By Megan Thomas
This week, author and animal rights activist, Kim Stallwood, visited Manchester Metropolitan University (MMU) as part of the Animal Worlds strand of the hugely successful Humanities in Public festival.
The Animal Worlds series is convened by Dr. Wahida Khandker, Senior lecturer in Philosophy, and Dr. Gervase Phillips, Principal Lecturer in History at MMU. Animal Worlds is an eye-opening and intellectual exploration of animal welfare and animal rights in an age of convenience culture and consumerism.
The event was introduced by Dr Khandker, who began by outlining the aims of this latest Humanities in Public strand,
“This is a series of academic research and animal advocacy. Involved are activists who share similar concerns – people who have spent their lives campaigning against the mistreatment of animals, the keeping of animals in certain situations, the very practice of eating meat and raring and killing animals in order to eat them. We need to question the things we do which are considered ‘normal’ in society.”
Before beginning his talk, the evening’s special guest, Kim Stallwood, described to us his impressions of the Animal Worlds series, saying that the organisation and programme of events were “impressive” and revealing how he was “thrilled” to be a part of it. He claimed that Animal Worlds, “added to the legitimacy of the issue [of animal rights]” and said that he was “very pleased and excited for everyone involved.”
“I don’t want you to think I have a special affinity or I grew up in a home which had a special relationship with animals. This is not a career I set out to have. My interest, however, originally stems from a duration of work experience in a slaughterhouse.
“I now have a life in animal advocacy and raising the importance and awareness of animal rights which I truly believe in.”
In his first book, Growl: Life Lessons, Hard Truths, and Bold Strategies from an Animal Advocate, Stallwood explores what it means to care deeply about animals and discovers how we can live peacefully with ourselves and others by proposing four key values. He outlined these values in what he describes as his ‘Manifesto’ and described how his lifestyle and advocacy work was now built on compassion, truth, ethics and nonviolence. For him, compassion rather than empathy is vital as it is “the one whereby, if you have compassion towards another being, you have an intuitive feeling toward the other humans feelings.” He claimed this compels him to do something about it and this is why compassion more than pity or empathy is the cornerstone of emotion to why he is involved in animal rights.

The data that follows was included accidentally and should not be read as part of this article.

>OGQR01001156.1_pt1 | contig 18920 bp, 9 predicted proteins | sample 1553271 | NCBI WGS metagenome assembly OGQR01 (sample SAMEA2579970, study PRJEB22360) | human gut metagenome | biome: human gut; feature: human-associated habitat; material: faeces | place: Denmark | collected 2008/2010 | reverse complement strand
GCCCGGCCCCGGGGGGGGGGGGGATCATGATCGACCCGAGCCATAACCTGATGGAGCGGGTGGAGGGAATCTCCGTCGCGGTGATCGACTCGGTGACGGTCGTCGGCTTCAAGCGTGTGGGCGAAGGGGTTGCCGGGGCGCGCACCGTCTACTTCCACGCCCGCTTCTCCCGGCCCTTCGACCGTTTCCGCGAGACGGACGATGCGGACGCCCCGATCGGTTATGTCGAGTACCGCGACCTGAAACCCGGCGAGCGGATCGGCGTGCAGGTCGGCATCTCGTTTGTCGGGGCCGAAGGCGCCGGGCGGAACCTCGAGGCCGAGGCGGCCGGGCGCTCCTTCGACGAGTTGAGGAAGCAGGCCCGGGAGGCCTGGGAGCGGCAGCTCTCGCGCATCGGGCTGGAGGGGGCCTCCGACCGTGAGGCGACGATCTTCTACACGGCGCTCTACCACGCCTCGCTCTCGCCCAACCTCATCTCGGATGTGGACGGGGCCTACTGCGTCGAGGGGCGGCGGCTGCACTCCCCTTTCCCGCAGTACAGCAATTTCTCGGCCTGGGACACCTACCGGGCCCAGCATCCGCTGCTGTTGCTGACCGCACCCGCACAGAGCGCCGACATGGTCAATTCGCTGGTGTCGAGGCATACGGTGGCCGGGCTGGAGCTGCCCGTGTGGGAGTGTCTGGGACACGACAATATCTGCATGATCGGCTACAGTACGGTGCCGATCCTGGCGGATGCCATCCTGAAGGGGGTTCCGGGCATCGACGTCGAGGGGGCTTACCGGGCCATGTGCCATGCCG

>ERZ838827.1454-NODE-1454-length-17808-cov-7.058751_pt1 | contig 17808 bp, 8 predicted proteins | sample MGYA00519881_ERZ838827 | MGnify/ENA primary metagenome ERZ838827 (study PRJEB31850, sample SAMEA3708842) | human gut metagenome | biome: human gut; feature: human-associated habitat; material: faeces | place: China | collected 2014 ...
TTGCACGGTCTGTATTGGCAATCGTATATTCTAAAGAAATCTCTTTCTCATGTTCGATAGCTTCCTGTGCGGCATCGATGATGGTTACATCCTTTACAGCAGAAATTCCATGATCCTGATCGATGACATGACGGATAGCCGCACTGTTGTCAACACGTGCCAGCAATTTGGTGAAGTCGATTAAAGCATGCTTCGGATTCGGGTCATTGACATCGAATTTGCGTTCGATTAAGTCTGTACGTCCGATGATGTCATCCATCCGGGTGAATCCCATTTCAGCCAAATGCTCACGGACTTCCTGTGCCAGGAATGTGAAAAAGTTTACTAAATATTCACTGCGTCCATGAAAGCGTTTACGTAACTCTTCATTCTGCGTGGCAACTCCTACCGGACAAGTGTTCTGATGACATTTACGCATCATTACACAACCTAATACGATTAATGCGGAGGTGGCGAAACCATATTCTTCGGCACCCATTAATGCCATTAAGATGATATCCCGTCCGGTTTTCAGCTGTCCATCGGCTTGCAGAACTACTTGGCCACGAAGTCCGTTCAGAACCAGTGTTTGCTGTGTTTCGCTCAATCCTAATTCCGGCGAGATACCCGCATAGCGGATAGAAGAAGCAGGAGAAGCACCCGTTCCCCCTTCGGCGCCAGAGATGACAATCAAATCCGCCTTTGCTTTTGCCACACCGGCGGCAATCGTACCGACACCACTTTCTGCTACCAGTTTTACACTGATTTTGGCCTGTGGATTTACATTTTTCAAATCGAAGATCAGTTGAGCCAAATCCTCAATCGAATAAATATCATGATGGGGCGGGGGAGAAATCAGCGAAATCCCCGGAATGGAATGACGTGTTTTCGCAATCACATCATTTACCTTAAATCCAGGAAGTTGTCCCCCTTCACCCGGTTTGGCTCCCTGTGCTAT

His second key value is truth, which he believes defines our ethical relationship with animals. According to Stallwood, “We live in a society that has a very confused and complicated relationship with animals.” He sees it as his ‘job’ to peel away the layers of lies and misleading information to reveal its exploitative complex relationship with animals.
Thirdly, he includes ‘ethics.’ He questions, “Is it right that an animal – a chicken in a farm –would spend her entire life, 60 days, suffering, in a confined and windowless shed being fed antibiotics to maximise growth so that when the bird is killed, inhumanely, we can spend ten minutes chewing its flesh?” By highlighting the position of ethics and the treatment of animals, he is able to reveal their suffering and the moral obligation of others to protect them.
“Animals think and feel pain. Morally, why do animals, such as chickens, have to become an object of violent suffering?”
The powerful values set out by Stallwood reflect perfectly the injustices faced by the ‘Animal World.’ Overall, this lecture brought to the forefront the social, political and deeply personal issues and questions which lay behind the vegan lifestyle choice.
The Animal Worlds series continues throughout October. For more information on the HiP series visit www.hssr.mmu.ac.uk/hip/
Megan is in her third year studying English Literature at MMU.